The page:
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cognitive neuroscience or psychology masters? music background


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I got my undergratuate in music with an honors thesis I wrote on the effects listening to music has on chlid development: their ability to learn, their speed of learning, the effects on their personalities and how it can make students more accepting of foreign concepts and people.


I have been a music teacher since i graduated in 2010. I have been able to create a music program centered around cultural exploration and basic music theory as a precurser to what I belive a music program should be in order for students to have a well-rounded understanding of it's capabilities..


I am looking for a masters program that can lead to a Ph.D. in cognitive neuroscience, and eventually a career studying and researching the effects of listening to and leaning to play music. I have been doing a lot of reading on the subject and have discovered that I need to understand psychology, cognition and neuroscience to be able to get to the degree I want.


The problem is, without a science background, what do I get my masters in? To make matters worse, I'm in Sacramento and am looking for an online masters degree so I can continue to work.


Does anyone have any advice on online schools or what subject I should persue. I know I may need to take basic classes just to apply to a masters program. But I need to figure out what program first.


Thank you! I am itching to go back to school!

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I have interests in music cognition as well. I would advise taking a few basic psychology classes if you haven't already. Particularly a research methods class if you're able to, because it will give you a taste of how psychological research works. A lot of the music cognition work is happening in the cognitive area of psychology and some neuroscience angles as well. I don't know that I'd recommend a masters degree online because you want to use that time to network and do research in labs, to build up your experience. I would get a masters in general experimental psychology or if there are any cognitive focused experimental programs. You could also look into volunteering at labs as well, there are quite a few music cognitive based labs in California. It's a little difficult to fish out but I believe there are some professors that do research in this area that advise for masters students. But that's assuming you're willing to travel. Also, have you thought about educational psychology or a phd in music education? If you're more interested in music perception in general, then maybe that's not a good idea. However, if you're interested in methods and cognition of music learning, then music education may be a good route. You are able to do research and publish papers in that field as well.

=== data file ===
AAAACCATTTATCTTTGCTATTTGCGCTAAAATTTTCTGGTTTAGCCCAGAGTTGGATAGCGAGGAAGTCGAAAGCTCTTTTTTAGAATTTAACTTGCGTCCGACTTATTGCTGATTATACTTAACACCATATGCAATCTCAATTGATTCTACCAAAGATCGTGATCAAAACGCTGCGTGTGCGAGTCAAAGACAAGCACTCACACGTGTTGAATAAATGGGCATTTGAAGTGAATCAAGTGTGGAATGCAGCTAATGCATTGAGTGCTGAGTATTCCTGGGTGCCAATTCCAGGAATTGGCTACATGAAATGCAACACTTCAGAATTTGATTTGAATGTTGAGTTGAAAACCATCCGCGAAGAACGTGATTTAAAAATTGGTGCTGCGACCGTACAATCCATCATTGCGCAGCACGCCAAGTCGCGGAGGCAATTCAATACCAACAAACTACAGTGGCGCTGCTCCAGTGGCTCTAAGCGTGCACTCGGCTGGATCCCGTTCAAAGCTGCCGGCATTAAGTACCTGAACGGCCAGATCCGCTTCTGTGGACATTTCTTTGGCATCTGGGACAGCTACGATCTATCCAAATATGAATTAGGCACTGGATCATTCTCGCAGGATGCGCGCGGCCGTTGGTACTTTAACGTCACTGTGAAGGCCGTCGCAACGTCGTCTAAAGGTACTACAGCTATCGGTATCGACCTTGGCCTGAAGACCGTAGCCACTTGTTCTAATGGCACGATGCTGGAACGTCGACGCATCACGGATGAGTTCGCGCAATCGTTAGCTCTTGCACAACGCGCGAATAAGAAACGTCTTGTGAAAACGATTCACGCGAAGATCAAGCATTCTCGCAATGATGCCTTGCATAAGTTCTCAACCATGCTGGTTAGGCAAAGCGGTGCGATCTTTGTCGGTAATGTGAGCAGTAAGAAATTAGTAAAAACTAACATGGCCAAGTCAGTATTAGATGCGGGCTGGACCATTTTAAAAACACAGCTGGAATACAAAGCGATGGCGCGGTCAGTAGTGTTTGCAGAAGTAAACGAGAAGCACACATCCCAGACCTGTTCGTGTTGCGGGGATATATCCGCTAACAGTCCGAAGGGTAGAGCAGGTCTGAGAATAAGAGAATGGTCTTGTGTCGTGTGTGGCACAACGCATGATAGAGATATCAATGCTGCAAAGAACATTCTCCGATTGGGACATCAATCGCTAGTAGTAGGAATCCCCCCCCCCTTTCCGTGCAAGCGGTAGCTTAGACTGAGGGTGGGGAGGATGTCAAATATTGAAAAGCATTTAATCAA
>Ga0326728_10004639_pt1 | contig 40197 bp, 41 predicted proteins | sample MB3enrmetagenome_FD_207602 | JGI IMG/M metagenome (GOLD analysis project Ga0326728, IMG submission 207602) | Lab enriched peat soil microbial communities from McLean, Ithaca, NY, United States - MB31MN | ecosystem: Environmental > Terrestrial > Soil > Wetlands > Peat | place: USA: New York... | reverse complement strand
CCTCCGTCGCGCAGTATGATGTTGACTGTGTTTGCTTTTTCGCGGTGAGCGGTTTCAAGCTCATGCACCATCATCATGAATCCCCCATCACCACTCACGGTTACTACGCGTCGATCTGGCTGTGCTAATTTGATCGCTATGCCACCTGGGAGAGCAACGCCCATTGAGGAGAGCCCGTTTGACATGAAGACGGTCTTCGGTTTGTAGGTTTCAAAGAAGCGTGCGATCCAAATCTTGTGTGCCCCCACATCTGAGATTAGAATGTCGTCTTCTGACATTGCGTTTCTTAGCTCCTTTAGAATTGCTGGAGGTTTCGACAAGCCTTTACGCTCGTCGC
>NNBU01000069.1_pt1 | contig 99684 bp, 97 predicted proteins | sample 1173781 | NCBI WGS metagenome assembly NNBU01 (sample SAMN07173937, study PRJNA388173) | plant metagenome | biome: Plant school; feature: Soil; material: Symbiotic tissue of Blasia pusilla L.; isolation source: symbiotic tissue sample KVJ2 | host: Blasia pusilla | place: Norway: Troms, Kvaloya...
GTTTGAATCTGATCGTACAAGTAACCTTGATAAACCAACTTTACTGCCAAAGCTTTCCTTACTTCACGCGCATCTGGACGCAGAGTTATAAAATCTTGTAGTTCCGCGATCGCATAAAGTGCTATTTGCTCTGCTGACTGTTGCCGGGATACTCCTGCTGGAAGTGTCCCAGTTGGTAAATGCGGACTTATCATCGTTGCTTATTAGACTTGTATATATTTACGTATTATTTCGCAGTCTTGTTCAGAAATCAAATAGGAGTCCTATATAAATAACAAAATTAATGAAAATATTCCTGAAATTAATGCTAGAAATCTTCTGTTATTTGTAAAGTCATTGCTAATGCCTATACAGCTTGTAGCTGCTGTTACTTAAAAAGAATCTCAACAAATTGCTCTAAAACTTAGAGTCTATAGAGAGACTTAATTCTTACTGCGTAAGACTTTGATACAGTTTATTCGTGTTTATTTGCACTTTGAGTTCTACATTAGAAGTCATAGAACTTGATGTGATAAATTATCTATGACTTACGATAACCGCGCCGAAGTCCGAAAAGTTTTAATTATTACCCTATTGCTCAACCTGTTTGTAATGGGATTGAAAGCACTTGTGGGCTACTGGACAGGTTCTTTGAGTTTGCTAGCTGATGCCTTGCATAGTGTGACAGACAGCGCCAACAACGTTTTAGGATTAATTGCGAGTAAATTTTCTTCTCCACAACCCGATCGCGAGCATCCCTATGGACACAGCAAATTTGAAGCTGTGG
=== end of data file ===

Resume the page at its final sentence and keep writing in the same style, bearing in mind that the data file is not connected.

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Thank you so much for your response. I have considered the educational field, but I want to be more on the research end of it. I have been going back and forth from this program though




It gives me th classes I was going to take on psychology, and it's entirely from the perspective of music. I feel like the classes could segway easily to a neuroscience Ph.D program if I volunteer in a lab, there's one at UCD I could try. What do you think?


The only reason I would chose this program, especially considering it's online, is because I feel like Boston U. is a great, well-renound school and I could continue to work.


Thank you!

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I think this would depend on what you're more interested in researching. Education, musical characteristics/theory or cognition/perception. You can eventually interlude these in your research but you'll need to decide what discipline you're most truly interested in.

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Just chiming in because I'm in the cognitive/behavioral neuroscience area myself.

My sense of things is that you should really consider the financial aspect of any masters program.

While in certain areas of psychology, like clinical I believe, it's more or less normal to obtain a masters and then transition to a PhD program. In the neuroscience area, this is way less common. Few programs offer terminal masters in this area and I think part of the reason is because neuroscience PhD programs don't really accept the work you did for your masters, and it more or less becomes a waste of money.

It sounds like you feel you need a stronger background in psychology to move onto a PhD program, which is totally reasonable, but there may be a more cost-effective method to do so. If you can obtain the necessary psych background, I don't think it matters much whether you did so in a degree program or not.

So explore your options!

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